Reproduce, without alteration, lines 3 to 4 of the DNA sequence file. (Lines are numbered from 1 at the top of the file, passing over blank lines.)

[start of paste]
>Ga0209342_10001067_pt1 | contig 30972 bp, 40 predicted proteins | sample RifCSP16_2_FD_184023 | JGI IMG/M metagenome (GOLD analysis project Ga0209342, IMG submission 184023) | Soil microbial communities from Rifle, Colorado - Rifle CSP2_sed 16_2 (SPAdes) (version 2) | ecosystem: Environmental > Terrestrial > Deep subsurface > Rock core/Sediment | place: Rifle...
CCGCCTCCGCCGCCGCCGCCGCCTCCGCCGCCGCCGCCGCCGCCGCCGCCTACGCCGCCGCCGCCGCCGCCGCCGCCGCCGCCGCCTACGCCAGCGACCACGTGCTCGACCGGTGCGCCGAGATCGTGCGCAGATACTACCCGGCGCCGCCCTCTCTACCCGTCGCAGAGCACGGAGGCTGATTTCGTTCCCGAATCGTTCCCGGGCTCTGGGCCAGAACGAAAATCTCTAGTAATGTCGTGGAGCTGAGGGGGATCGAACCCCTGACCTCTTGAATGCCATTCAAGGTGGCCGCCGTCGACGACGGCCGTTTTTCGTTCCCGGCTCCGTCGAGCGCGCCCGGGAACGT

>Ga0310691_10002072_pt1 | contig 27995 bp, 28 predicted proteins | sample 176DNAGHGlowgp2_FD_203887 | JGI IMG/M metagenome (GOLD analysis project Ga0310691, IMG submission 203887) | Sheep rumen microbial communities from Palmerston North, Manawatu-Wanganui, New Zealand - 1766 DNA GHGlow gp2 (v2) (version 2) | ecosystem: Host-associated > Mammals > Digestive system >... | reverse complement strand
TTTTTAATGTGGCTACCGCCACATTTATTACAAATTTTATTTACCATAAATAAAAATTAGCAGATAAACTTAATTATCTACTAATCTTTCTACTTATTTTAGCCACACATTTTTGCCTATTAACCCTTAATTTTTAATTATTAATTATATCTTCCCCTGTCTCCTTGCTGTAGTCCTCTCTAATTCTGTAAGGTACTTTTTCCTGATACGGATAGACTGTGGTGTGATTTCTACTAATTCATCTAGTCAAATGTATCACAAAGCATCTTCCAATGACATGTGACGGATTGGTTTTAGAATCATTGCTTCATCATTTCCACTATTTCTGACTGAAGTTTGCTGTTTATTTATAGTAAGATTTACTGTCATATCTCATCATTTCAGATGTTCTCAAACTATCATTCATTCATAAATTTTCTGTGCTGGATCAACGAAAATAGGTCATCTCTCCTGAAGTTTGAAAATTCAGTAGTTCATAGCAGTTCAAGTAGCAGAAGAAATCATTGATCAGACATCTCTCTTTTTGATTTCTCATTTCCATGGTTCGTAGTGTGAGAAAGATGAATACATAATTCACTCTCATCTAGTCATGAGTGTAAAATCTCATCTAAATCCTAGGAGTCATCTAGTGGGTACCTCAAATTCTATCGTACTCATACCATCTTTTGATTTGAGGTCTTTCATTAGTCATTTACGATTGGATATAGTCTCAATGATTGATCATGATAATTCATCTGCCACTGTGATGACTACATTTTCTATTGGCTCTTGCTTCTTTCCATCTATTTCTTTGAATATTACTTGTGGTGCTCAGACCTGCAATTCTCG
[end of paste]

>Ga0310691_10002072_pt1 | contig 27995 bp, 28 predicted proteins | sample 176DNAGHGlowgp2_FD_203887 | JGI IMG/M metagenome (GOLD analysis project Ga0310691, IMG submission 203887) | Sheep rumen microbial communities from Palmerston North, Manawatu-Wanganui, New Zealand - 1766 DNA GHGlow gp2 (v2) (version 2) | ecosystem: Host-associated > Mammals > Digestive system >... | reverse complement strand
TTTTTAATGTGGCTACCGCCACATTTATTACAAATTTTATTTACCATAAATAAAAATTAGCAGATAAACTTAATTATCTACTAATCTTTCTACTTATTTTAGCCACACATTTTTGCCTATTAACCCTTAATTTTTAATTATTAATTATATCTTCCCCTGTCTCCTTGCTGTAGTCCTCTCTAATTCTGTAAGGTACTTTTTCCTGATACGGATAGACTGTGGTGTGATTTCTACTAATTCATCTAGTCAAATGTATCACAAAGCATCTTCCAATGACATGTGACGGATTGGTTTTAGAATCATTGCTTCATCATTTCCACTATTTCTGACTGAAGTTTGCTGTTTATTTATAGTAAGATTTACTGTCATATCTCATCATTTCAGATGTTCTCAAACTATCATTCATTCATAAATTTTCTGTGCTGGATCAACGAAAATAGGTCATCTCTCCTGAAGTTTGAAAATTCAGTAGTTCATAGCAGTTCAAGTAGCAGAAGAAATCATTGATCAGACATCTCTCTTTTTGATTTCTCATTTCCATGGTTCGTAGTGTGAGAAAGATGAATACATAATTCACTCTCATCTAGTCATGAGTGTAAAATCTCATCTAAATCCTAGGAGTCATCTAGTGGGTACCTCAAATTCTATCGTACTCATACCATCTTTTGATTTGAGGTCTTTCATTAGTCATTTACGATTGGATATAGTCTCAATGATTGATCATGATAATTCATCTGCCACTGTGATGACTACATTTTCTATTGGCTCTTGCTTCTTTCCATCTATTTCTTTGAATATTACTTGTGGTGCTCAGACCTGCAATTCTCG